Monday, November 23, 2009

Turkey Day.

I recently saw the movie Food Inc. and the next day saw the author Jonathan Safran Foer talking about his new book Eating Animals - which I want to read, but after watching Food Inc. I need a break from the looming fear/guilt I now have for eating meat (and supporting factory farming), besides that I have plenty of text to read for school.

Back to the point, turkeys.

On the Eating Animals website the author offers a few links to learn more about the holiday bird, and they are not settling.

Good Shepherd Turkey Ranch in Tampa, Kansas raises natural turkeys that take the regular time to mature and are able to live without human interaction, unlike the Butterball or other mainstream brand you see massive piles of in your local supermarket.

"Turkey farmer Frank Reese has dedicated his entire life to changing that. If you spend some time with Mr. Reese, who runs Good Shepherd Turkey Ranch on a sprawling tract of land in Tampa, Kansas, he will be more than happy to give you a thorough rundown of all the things that he doesn’t like about the “broad-breasted White,” which, since the 1960s, has been the dominant breed favored by mass-producers of turkeys because of the speed and efficiency with which it produces meat: A broad-breasted White reaches slaughter weight in half the time it takes one of Good Shepherd's heritage turkeys. Unfortunately, as Reese is quick to point out, these birds can’t fly—nor can they reproduce naturally or grow at a normal, healthy rate. And (partially as a result of these flaws) the meat that they produce is mealy and bland."

Read the full article here.

Wait. They can't reproduce naturally? Wouldn't that itself be a red flag that this method of raising live animals isn't the best for both the animal and the human population who will consume it? Whatever happened to survival of the fittest or natural selection?

Want to find a natural turkey in your area? Try Local Harvest. It is an amazing network to find farms, farmer's markets, restaurants, grocery stores and much more.

If you haven't learned enough here is some information on factory farming.

You don't have to become vegetarian, I'm not, it just takes one small step to start down the road to a healthier life.

Get informed, see Food Inc., try to take steps to consume mindfully.

Happy Thanksgiving :)

Friday, November 13, 2009

Quinoa Salad Recipe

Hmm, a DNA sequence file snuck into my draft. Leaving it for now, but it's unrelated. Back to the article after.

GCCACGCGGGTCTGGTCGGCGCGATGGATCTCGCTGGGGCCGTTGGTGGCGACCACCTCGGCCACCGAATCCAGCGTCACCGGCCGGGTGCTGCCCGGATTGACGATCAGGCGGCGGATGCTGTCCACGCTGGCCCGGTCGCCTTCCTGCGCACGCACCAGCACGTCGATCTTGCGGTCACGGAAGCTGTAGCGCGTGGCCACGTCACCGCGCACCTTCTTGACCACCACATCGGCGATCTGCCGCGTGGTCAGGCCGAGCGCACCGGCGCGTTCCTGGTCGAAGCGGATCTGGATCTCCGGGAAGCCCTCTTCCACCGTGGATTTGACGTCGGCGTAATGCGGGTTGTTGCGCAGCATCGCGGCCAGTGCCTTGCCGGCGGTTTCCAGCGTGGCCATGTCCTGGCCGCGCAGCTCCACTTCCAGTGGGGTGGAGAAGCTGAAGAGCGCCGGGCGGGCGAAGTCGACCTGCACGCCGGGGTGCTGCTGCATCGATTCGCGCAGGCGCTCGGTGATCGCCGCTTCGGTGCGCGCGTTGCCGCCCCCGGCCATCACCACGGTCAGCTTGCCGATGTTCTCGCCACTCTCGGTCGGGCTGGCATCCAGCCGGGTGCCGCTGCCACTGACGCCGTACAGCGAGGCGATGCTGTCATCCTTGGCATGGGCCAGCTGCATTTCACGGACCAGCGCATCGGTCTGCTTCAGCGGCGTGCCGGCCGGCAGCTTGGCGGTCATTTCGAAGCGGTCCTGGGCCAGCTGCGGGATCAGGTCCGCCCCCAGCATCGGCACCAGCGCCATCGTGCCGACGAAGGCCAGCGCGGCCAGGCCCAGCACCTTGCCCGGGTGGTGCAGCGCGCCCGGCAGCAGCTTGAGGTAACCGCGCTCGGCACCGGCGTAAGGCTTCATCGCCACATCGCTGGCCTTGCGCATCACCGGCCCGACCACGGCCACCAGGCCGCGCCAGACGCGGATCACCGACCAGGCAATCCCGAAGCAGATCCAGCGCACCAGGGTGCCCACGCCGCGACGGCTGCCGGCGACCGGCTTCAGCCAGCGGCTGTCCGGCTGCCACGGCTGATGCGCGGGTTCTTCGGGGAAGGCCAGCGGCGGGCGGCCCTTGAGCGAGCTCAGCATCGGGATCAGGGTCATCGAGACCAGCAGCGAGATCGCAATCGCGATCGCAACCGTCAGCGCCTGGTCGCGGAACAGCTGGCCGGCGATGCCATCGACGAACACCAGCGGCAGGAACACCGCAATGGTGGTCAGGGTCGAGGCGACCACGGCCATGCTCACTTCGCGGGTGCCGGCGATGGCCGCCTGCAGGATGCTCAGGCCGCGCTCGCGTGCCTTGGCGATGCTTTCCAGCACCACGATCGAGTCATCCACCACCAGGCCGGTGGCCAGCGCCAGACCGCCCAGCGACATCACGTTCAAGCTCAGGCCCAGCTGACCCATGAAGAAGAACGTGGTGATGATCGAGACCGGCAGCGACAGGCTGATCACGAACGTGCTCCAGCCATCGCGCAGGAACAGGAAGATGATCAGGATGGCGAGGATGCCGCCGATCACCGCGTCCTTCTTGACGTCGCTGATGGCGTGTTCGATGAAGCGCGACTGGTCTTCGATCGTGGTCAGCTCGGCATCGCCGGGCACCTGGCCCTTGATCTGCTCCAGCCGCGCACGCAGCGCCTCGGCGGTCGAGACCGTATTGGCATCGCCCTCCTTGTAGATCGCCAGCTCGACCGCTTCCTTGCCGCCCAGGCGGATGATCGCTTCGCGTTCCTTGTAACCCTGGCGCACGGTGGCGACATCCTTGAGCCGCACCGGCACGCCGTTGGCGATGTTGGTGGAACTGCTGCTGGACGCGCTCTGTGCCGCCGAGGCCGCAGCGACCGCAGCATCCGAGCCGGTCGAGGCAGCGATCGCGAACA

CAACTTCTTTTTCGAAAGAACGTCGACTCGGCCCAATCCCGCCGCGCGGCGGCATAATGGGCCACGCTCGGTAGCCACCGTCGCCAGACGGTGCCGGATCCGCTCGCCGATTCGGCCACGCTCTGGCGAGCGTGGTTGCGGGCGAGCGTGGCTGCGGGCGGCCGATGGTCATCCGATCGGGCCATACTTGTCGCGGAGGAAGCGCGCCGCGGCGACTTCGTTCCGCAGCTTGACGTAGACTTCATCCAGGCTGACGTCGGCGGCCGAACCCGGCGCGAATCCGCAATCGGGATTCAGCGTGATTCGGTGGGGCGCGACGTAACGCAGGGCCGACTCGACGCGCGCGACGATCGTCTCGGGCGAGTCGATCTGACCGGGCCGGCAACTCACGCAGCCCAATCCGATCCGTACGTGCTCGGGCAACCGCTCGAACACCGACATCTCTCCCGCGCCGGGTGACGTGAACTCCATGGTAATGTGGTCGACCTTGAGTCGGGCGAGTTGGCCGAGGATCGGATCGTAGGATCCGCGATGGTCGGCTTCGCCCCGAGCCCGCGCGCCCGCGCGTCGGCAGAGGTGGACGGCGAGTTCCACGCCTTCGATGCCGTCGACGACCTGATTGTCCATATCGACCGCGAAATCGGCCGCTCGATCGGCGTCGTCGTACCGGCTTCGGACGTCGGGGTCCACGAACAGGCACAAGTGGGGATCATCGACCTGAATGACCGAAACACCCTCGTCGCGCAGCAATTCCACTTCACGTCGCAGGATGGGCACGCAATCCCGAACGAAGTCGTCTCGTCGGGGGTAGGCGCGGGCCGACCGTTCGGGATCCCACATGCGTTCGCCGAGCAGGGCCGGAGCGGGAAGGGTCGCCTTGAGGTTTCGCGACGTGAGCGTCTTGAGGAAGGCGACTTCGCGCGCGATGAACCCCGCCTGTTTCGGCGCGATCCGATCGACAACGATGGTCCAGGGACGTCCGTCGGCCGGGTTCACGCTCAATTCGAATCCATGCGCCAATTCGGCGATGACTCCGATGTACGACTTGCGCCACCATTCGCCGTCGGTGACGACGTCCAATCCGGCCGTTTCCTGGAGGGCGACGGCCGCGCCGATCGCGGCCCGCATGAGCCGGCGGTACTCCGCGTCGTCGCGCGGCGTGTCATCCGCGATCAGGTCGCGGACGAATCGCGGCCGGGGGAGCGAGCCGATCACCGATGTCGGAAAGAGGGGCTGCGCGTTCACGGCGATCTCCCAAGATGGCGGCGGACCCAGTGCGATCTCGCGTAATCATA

This is a salad I made for a party, everyone loved it, and a couple of people asked for the recipe.

This is definitely more of a Summer dish.

1cup Quinoa (pronounced Keen-WAH, it is a seed but tastes and looks like a grain, learn more here )
1 1/2cup organic corn kernels*
1 1/2cup organic black beans*
1cup organic cherry tomatoes*
1 Organic Red Bell Pepper- seeded and chopped small*
4 Organic (not from Mexico) Scallions chopped*
2Tbsp. Minced Garlic*
1/3Cup Lime Juice*
1/4Cup Raw Apple Cider Vinegar (red wine vinegar would work - but raw apple cider has more health benefits)
2Tbsp. Olive Oil*
1tsp. Ground Coriander
1tsp. Cayenne*
Salt to taste
2Tbsp. Ground flax (optional)

*You can add more or less depending on taste, I am not a big recipe user, so each time it's a little different, but always yummy.

Rinse Quinoa in a mesh colander (unless you have a brand that is prewashed). Soak it for at least an hour, but the longer it soaks the shorter the cook time and easier it is to digest (sprouted foods are easier to digest).

Some Quinoa will probably be lost in the soak/rinse/transfer process. Cook it as you would rice (1 cup sprouted quinoa will only need about 1 cup of water to cook), it takes about 12-15 minutes. Keep checking it to see if the water has been absorbed, and be ready to take it off heat early if needed.

Let quinoa cool.

Mix the dressing: Lime juice, olive oil, vinegar, coriander, salt, garlic, cayenne (flax, optional). Taste it and modify to your liking, the tart-ness will mellow once it is spread throughout the salad so if it tastes strong that is probably good.

Chop the veggies, rinse the beans and get the corn and tomatoes ready.

Once the Quinoa is cool, add all of the veggies and beans, toss. Then drizzle the dressing mix over and toss thoroughly.

I personally put the tomatoes on the top at the end so they don't get punctured and those who do not like them can go around. Also, try to not put the tomatoes in the refrigerator before, the coldness breaks down cell walls and makes them mushy.


Wednesday, October 28, 2009

Sugar, Sugar.

I have been, for awhile now, telling people (sometimes complete strangers) about how terrible Aspartame and Splenda (Sucralose) are for you. So for this, my first real post, I want to talk about sugar, artificial sweeteners, high-fructose corn syrup and healthier sweetener options.